How New Government Plans May Affect Yard Owners and Rural Communities

7 July 2024

With a clear win, Labour have now taken over the UK government, and welcomes a new Prime Minister in Keir Starmer with the new parliament officially taking their seats on Tuesday 9 July. But many are wondering how may the proposals by this new government affect those living rurally, and in particular yard owners, and how they may affect changes to existing proposals for change?

The new government are faced with tackling the climate emergency, ecological collapse, high costs of living, widening inequality in the housing market, and ensuring food and energy security. The countryside is vital for our country’s future, and the climate and nature crises will have enormous implications for how we use our land and how rural businesses develop and survive.

The Labour manifesto, issued in advance of the General Election, does include a huge amount that will impact rural landowners. It states the commitment to policies supporting rural communities: the continuation of Environmental Land Management schemes (ELMs), planning and housing reform, better grid and digital connectivity and being tough on rural crime.

Steve Reed MP has been appointed as Secretary of State for Department of Environment, Food and Rural Affairs, a role he has shadowed since September 2023. Following the appointment, Tim Bonner, Chief Executive of the Countryside Alliance said:

“I would like to extend my congratulations to Steve Reed and wish him every success in his role. From tackling rural crime; championing farmers and producers; recognising the role of wildlife management and the value of trail hunting, shooting and fishing; and delivering a connected countryside, the issues facing the new DEFRA team are complex and broad. Both Steve Reed and the Prime Minister, Keir Starmer, have talked about respecting the countryside and have acknowledged their own party’s past failings when approaching our rural community. Time will tell if these words are put into action, but the Countryside Alliance stands willing and ready to work with the Government to achieve results for the countryside.”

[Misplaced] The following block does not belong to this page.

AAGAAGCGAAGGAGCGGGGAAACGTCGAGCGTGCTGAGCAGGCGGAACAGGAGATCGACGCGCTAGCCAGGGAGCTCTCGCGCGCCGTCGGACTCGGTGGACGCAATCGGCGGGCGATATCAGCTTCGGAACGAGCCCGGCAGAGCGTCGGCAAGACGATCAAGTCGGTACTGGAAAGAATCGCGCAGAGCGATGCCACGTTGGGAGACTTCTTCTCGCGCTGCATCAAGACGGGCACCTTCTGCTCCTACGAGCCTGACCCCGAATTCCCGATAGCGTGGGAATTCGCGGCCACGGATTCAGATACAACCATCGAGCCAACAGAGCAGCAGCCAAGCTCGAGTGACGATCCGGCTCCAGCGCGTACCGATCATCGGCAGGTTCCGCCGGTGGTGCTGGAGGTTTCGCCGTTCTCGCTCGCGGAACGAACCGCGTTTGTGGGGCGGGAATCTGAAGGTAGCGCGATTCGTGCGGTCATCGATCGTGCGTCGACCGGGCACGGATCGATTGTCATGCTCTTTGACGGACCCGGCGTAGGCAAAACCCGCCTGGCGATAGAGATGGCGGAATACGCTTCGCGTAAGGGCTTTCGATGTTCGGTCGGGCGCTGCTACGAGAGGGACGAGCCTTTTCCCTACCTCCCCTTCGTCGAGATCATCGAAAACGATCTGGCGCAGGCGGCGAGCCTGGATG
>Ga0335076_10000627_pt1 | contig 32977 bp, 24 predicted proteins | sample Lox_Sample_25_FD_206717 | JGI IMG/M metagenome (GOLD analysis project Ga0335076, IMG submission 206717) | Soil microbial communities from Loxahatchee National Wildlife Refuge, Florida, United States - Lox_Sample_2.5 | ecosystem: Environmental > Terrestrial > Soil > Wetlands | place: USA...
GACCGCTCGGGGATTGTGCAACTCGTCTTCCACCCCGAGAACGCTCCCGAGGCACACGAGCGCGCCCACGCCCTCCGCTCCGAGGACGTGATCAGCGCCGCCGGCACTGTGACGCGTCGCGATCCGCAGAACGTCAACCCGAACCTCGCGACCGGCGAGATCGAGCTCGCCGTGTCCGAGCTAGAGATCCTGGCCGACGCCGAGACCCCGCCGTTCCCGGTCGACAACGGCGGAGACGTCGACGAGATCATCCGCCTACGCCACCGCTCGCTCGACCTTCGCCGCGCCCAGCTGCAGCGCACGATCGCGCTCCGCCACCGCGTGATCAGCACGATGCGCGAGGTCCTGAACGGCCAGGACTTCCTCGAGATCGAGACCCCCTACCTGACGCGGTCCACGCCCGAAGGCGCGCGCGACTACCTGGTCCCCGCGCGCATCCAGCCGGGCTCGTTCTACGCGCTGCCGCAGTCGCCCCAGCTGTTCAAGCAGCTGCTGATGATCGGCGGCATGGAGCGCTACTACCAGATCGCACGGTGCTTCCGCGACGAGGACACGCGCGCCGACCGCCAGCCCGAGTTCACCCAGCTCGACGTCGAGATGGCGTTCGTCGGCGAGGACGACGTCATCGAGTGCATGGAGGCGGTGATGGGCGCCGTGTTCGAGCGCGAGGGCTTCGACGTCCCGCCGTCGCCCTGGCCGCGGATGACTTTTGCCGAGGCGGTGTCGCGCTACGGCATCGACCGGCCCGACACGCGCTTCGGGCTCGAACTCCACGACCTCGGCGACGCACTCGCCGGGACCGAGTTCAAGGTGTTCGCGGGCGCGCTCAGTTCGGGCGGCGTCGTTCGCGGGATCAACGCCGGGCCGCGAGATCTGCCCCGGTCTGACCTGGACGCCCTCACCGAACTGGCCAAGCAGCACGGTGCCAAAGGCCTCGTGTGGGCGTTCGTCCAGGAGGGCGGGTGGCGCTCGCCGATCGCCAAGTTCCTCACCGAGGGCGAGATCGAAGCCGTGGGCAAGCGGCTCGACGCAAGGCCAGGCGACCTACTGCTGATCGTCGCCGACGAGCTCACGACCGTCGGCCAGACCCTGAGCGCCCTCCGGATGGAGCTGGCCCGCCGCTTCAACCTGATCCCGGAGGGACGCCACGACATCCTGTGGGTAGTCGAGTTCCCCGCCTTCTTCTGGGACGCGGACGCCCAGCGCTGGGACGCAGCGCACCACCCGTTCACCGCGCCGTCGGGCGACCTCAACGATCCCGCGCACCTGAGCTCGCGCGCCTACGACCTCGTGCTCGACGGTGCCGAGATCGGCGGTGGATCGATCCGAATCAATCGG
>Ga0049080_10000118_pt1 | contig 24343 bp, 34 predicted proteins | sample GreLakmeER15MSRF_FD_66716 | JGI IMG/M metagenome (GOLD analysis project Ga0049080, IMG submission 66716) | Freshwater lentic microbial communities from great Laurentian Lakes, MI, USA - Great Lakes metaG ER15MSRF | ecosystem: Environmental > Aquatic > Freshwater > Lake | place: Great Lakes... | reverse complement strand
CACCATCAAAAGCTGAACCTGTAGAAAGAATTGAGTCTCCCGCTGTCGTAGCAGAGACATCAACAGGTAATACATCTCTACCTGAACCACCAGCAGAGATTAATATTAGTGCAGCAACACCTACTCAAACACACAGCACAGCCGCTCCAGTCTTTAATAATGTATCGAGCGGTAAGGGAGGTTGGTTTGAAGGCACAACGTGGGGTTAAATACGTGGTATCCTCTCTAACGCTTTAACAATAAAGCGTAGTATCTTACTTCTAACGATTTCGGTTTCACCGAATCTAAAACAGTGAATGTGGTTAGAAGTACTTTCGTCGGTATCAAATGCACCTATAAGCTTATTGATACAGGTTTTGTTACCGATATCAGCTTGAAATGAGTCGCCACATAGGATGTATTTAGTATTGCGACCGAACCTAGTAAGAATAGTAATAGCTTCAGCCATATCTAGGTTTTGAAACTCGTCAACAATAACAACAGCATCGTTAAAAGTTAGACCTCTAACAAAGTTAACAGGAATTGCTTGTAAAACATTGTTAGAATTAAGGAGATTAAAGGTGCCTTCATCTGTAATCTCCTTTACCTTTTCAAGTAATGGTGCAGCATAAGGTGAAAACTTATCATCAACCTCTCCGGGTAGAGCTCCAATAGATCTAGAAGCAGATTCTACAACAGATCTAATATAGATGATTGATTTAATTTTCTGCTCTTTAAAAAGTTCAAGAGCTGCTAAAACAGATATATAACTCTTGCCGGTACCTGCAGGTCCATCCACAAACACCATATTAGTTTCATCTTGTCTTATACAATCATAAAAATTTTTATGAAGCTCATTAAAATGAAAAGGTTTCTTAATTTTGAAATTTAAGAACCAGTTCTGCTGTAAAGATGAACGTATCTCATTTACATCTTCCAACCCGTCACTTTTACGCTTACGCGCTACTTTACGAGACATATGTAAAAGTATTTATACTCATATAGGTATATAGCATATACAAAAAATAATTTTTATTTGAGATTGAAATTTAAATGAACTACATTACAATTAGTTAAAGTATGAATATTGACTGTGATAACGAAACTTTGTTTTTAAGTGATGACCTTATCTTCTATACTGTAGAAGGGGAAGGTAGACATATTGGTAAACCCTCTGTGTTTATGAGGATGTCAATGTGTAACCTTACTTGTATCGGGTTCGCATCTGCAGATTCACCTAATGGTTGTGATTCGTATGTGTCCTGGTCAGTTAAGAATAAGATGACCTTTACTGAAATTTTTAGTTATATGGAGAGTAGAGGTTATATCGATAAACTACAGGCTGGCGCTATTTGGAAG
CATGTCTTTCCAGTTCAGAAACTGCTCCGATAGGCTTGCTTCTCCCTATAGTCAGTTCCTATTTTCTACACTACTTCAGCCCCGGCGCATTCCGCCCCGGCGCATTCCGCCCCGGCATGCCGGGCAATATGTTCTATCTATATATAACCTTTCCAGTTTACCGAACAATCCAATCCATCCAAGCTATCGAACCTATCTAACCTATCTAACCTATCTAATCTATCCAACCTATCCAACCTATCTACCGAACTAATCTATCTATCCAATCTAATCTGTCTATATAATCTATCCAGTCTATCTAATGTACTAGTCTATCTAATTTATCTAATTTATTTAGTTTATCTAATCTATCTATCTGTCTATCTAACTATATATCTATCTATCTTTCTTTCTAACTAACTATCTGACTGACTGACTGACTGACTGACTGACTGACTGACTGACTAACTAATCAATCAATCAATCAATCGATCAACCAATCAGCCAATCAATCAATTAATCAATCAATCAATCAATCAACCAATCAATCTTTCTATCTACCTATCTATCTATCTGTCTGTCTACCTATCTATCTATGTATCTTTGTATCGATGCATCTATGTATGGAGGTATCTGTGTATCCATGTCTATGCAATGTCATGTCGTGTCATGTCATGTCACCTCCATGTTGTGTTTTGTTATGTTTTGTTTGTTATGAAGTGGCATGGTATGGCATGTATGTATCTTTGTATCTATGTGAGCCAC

As well as new policy promises, there will be effects related to previous or existing campaigns. As we already reported in May, the appeal against the use of fireworks has already been disrupted due to the General Election. A recent petition to ban the sale of fireworks to the general public was due to be debated on 24th June 2024. Unfortunately following the results and subsequent new committees elected, it will now be up to the new Petitions Committee to decide if they wish to schedule a new debate following this petition.

Employment could also be affected. Rural employers could be hit hard by a refocus on employees’ rights. The manifesto suggests that minimum wage will rise, with no age bands. Labour also intends to tighten The Transfer of Undertakings (Protection of Employment) Regulations 2006 (TUPE) and extend parental leave and protection against unfair dismissal to those in their first two years of employment. Enforcement of workers’ rights will change with a single enforcement body and bolstered tribunals. Health and safety and blacklisting protections will be extended to self-employed workers. Unpaid internships are to be banned, except when they are part of an education or training course.

Although animal welfare was mentioned in the manifesto, this covers the banning of trail hunting, improved processes for importing and exporting livestock, and banning puppy farming, but it is unclear how the recent consultations for the improvements of Equine ID and potential licensing on the basis of welfare improvements may now stand.

Prior to the election, there were also claims from the Conservatives that the Labour Party plans an inheritance tax raid on family farms, threatening their survival. No changes to the inheritance (or indeed any other) tax regime specifically affecting farming are mentioned in Labour’s 2024 manifesto, and Labour has denied the claims, branding them “desperate nonsense”, but according to an article in The Express, the party has declined to rule it out. 

With budgets having been stretched by rising prices in recent times, it is expected that the new Chancellor of the Exchequer, Rachel Reeves, will present her first Budget after receiving an economic forecast from the Office for Budget Responsibility in September. Interest rates are currently at their highest level for 16 years at 5.25%, meaning people are paying more to borrow money, and the prices of some staples have rocketed over the last 12-18 months. Huge increases on business costs such as energy have also seen yard owners struggle. It is hoped that the forthcoming Budget may give some hope.

What happens next? Following any general election there is a period of transition in which the new parliament assembles, MPs are sworn in and the new government is formed. There then follows the King’s Speech in which the government indicate their plans. Rural associations such as the CLA and the Countryside Alliance will work with all the new MPs to ensure they understand the pressures and needs of rural communities.

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